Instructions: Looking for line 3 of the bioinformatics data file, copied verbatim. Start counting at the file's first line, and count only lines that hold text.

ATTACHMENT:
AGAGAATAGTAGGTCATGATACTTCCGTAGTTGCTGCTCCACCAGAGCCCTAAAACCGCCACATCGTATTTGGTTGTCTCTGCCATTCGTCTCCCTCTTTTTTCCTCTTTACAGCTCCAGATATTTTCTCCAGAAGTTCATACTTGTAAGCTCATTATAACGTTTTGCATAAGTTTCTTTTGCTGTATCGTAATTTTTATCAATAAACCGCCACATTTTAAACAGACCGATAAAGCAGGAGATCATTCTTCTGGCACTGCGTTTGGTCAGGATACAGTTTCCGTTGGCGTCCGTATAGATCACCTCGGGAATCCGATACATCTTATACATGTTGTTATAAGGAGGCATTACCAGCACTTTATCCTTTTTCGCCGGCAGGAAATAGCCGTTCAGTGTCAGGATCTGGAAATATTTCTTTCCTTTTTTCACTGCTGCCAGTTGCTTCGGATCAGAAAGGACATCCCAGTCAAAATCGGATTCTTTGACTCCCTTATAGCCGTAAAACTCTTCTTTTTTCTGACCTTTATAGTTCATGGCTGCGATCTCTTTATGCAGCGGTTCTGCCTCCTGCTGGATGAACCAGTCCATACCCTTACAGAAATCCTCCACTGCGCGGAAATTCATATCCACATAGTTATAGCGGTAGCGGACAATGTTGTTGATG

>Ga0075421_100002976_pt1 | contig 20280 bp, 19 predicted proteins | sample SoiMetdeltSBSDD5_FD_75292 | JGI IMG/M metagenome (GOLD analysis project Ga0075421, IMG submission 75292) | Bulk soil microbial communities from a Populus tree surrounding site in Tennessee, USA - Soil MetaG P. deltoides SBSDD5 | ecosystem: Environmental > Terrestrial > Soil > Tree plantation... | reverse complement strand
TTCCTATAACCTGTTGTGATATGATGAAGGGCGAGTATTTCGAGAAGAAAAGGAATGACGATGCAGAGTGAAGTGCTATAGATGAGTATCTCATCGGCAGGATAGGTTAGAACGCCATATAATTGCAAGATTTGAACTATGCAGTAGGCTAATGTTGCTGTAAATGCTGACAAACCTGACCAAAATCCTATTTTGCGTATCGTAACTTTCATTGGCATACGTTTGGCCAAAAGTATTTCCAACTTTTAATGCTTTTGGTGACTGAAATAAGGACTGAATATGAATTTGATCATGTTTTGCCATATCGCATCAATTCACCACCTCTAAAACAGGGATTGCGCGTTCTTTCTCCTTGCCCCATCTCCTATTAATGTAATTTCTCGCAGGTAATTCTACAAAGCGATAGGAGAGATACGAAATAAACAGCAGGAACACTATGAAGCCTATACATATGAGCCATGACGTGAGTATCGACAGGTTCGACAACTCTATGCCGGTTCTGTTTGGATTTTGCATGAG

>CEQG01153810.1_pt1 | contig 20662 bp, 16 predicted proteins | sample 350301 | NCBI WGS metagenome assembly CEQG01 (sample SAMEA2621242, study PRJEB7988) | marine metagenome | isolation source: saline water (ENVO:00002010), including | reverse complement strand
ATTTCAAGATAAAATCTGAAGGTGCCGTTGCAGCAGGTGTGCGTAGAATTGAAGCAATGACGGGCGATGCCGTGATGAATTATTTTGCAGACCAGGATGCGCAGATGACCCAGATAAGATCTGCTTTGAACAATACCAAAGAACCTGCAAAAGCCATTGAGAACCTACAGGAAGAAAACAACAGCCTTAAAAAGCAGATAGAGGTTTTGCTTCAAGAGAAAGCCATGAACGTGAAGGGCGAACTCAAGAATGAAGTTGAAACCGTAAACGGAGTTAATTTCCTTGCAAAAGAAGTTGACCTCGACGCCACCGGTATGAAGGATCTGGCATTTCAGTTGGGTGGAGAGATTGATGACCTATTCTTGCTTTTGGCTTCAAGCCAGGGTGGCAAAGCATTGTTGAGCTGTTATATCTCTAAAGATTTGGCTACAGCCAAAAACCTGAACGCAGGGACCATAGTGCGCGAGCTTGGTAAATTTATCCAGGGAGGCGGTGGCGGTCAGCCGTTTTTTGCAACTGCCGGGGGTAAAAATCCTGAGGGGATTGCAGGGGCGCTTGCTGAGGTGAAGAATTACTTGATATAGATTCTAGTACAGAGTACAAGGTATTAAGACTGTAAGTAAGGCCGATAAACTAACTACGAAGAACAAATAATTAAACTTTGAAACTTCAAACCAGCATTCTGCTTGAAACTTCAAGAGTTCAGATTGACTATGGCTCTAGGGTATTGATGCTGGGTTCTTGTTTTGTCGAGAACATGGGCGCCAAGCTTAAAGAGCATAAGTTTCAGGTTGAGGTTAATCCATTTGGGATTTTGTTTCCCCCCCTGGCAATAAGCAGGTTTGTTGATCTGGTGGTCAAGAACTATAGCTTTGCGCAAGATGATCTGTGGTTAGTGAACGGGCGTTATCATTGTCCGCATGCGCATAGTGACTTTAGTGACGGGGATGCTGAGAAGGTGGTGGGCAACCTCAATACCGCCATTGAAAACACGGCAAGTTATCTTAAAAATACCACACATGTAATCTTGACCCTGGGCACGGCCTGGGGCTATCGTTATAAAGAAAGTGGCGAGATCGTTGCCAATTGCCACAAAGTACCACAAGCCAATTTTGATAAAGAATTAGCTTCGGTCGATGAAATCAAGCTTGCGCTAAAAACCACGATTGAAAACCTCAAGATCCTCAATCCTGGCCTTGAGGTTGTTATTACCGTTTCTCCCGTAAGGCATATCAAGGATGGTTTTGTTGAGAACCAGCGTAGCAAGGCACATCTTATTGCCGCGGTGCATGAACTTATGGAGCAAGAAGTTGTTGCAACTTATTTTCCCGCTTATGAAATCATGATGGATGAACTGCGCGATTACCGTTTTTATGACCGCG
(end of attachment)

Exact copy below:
TTCCTATAACCTGTTGTGATATGATGAAGGGCGAGTATTTCGAGAAGAAAAGGAATGACGATGCAGAGTGAAGTGCTATAGATGAGTATCTCATCGGCAGGATAGGTTAGAACGCCATATAATTGCAAGATTTGAACTATGCAGTAGGCTAATGTTGCTGTAAATGCTGACAAACCTGACCAAAATCCTATTTTGCGTATCGTAACTTTCATTGGCATACGTTTGGCCAAAAGTATTTCCAACTTTTAATGCTTTTGGTGACTGAAATAAGGACTGAATATGAATTTGATCATGTTTTGCCATATCGCATCAATTCACCACCTCTAAAACAGGGATTGCGCGTTCTTTCTCCTTGCCCCATCTCCTATTAATGTAATTTCTCGCAGGTAATTCTACAAAGCGATAGGAGAGATACGAAATAAACAGCAGGAACACTATGAAGCCTATACATATGAGCCATGACGTGAGTATCGACAGGTTCGACAACTCTATGCCGGTTCTGTTTGGATTTTGCATGAG